Trump’s Right About One Thing: There’s a Double Standard for Him
In the name of the president’s supposedly “sincere belief,” all manner of plainly obstructive conduct was exonerated by his attorney general.
For two years now, President Trump has promoted the narrative that he has been singled out for persecution by the special counsel and by his political opponents. The Mueller probe, he has vented, is a form of “Presidential Harassment,” a “Witch Hunt” aimed at unseating “your favorite President.” In the president’s apparent view, no other person—and certainly no other president—would have been treated so harshly.
In the wake of the Mueller Report, and Trump’s exoneration by Attorney General Barr, it is now clear that the truth is exactly the opposite: No other person—and no other president—could have escaped prosecution for obstruction of justice, or at least impeachment, on facts like these.
Let’s start with what separates Donald J. Trump from almost everyone else: He is the president. For Bob Mueller, Trump’s status as president gave Trump a double leg-up: First, under Department of Justice guidance, Mueller could not indict the president so long as he remains in office. To that extent, of course, Trump was treated like any other sitting president elected since the issuance of the original Office of Legal Counsel memo. But Mueller took that immunity a critical (and, in my view, mistaken) step further: He reasoned that, because the president could not be indicted, it would be unfair even to reach a judgment about whether Trump had committed obstruction. As a result, Mueller declined to make a formal obstruction finding and instead handed the case off to Attorney General Barr.
Barr, of course, had auditioned for his current job by writing a memo contending that the entire suite of offenses identified by Mueller could never constitute obstruction, given the scope of the president’s Article II powers. Barr has also contended that the absence of an underlying offense—here, the failure to find that Trump actually “colluded” with the Russians in destabilizing the 2016 election—is an important reason to reject any obstruction charge.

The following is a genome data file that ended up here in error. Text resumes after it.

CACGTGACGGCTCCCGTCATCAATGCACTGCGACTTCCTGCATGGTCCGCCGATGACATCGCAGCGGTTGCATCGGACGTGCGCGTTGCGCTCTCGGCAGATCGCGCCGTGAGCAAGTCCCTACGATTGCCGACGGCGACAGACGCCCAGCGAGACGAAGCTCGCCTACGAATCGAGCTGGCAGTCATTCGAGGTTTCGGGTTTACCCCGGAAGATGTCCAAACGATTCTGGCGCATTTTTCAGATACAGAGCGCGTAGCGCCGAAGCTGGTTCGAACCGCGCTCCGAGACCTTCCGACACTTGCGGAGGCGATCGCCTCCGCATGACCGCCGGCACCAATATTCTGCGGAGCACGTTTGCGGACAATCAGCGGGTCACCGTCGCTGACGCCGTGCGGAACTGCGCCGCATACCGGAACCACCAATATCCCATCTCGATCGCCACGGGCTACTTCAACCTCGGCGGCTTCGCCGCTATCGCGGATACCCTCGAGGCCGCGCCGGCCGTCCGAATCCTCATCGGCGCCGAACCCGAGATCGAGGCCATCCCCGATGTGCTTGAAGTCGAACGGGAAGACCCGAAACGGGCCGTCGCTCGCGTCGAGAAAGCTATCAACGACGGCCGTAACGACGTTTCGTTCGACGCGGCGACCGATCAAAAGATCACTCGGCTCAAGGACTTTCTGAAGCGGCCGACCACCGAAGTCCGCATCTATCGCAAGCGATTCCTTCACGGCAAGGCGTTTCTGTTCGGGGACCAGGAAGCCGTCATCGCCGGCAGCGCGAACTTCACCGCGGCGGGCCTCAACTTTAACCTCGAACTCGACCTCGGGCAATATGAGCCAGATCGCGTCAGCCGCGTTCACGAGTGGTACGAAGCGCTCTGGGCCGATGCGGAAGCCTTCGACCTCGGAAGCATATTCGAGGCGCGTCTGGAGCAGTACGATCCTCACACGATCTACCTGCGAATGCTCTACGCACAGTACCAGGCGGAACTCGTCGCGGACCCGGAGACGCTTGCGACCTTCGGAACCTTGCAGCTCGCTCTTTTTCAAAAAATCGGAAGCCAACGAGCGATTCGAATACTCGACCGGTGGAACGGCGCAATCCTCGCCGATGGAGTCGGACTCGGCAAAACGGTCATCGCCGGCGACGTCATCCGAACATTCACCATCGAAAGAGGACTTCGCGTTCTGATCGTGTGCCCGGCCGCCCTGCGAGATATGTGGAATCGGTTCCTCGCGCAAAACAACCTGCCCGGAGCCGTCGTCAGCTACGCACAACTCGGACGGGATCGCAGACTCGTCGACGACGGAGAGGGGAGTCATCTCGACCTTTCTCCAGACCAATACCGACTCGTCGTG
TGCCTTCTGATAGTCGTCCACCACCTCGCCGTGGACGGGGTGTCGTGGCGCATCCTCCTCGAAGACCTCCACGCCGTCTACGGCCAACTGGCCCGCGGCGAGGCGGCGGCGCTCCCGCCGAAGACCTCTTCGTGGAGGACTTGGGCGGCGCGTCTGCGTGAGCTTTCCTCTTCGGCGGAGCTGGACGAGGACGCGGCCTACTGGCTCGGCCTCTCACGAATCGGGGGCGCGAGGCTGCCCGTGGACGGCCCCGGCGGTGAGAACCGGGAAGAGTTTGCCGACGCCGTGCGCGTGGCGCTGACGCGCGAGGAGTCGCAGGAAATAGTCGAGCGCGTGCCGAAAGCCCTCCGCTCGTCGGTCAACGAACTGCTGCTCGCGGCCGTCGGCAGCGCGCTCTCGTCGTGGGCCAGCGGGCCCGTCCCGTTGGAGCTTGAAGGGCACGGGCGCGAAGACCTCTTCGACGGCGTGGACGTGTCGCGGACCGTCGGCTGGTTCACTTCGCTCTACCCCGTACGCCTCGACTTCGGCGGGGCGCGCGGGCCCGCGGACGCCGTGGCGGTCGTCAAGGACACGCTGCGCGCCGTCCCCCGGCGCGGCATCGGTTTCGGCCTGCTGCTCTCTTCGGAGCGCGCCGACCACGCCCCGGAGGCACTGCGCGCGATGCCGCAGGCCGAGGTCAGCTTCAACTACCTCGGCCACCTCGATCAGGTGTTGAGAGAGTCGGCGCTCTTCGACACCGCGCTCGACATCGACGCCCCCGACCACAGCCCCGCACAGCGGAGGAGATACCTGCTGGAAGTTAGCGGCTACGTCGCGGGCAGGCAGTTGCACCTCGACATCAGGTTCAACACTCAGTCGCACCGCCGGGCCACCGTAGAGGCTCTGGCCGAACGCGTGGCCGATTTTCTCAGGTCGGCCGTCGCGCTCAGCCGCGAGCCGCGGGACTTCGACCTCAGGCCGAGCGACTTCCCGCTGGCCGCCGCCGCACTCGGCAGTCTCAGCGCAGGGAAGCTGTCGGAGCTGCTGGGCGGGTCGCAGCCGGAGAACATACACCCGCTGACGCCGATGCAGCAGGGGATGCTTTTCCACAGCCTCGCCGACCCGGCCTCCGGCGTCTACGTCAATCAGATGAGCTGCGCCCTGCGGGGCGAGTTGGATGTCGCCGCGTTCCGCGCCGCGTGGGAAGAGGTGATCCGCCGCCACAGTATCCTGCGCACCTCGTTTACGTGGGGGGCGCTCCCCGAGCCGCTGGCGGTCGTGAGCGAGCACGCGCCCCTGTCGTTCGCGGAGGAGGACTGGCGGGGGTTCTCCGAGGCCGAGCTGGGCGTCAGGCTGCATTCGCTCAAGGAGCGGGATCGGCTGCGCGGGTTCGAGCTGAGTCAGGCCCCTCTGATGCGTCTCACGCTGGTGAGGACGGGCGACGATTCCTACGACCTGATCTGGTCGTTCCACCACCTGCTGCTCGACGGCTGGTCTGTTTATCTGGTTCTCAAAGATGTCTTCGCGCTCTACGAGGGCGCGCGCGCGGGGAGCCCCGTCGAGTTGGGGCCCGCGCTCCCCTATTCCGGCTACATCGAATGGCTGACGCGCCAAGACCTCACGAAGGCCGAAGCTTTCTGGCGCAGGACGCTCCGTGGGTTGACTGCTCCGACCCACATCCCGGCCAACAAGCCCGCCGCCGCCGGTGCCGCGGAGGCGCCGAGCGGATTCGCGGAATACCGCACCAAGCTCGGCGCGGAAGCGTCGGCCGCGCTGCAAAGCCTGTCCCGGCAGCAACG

(That proposition, by the way, would be news to at least two of my former clients—Scooter Libby and David Safavian, both high-ranking officials in Republican Administrations. Both were indicted for obstruction; neither of them was ever alleged, or could have been alleged, to have committed some underlying offense.)
Barr, who acknowledged in his press conference (though not in his four-page letter) that he had not relied “solely” on his legal views in making his decision, unsurprisingly dismissed any possible obstruction within 48 hours of receiving the 400-page report.
So it’s nice to be president. But Donald J. Trump is not just any president. He’s also a president whose attorney general was, by his own admission, prepared to discount the wealth of evidence of palpably obstructive conduct found by Mueller on the ground that Trump was “angry” and acted as he did in the “sincere belief” that he was the “unprecedented” victim of illegitimate accusations of wrongdoing.
Can you imagine Attorney General Reno making the same claim for President Clinton, regarding his false testimony during the Paula Jones deposition (on which Kenneth Starr predicated an impeachment recommendation)? Can you imagine Reno rejecting any perjury or obstruction charges by taking a page from Barr’s playbook:
“In assessing the President’s testimony, it is important to bear in mind the context. President Clinton faced an unprecedented situation. Opposing counsel in the Jones deposition was inquiring into the most intimate details of Mr. Clinton’s personal life about which few, if any, of us would wish to be questioned, much less under oath. The President was frustrated and angered by a sincere belief that these questions were undermining his presidency.”
Yet in the name of Trump’s supposedly “sincere belief,” all manner of plainly obstructive conduct was exonerated by Attorney General Barr.
Or how about President Nixon’s obstructive conduct in Watergate? Can you imagine Attorney General Mitchell or Attorney General Kleindienst defending the president’s conduct by arguing that Nixon “sincerely believed” that his enemies were out to get him? Or arguing that, because there was no evidence that the president planned the underlying Watergate break-in, Nixon could not be lawfully charged with obstructing the investigation of that event? (Actually, one can imagine Mitchell and Kleindienst making those arguments, which is hardly a ringing endorsement of Barr’s defense of Trump).
Despite Mr. Trump’s protestations of wrongful persecution, the fact of the matter is this: On the facts found in Volume II of the Mueller Report, any other president would now be facing impeachment, and any non-president would be fitted for an orange jumpsuit.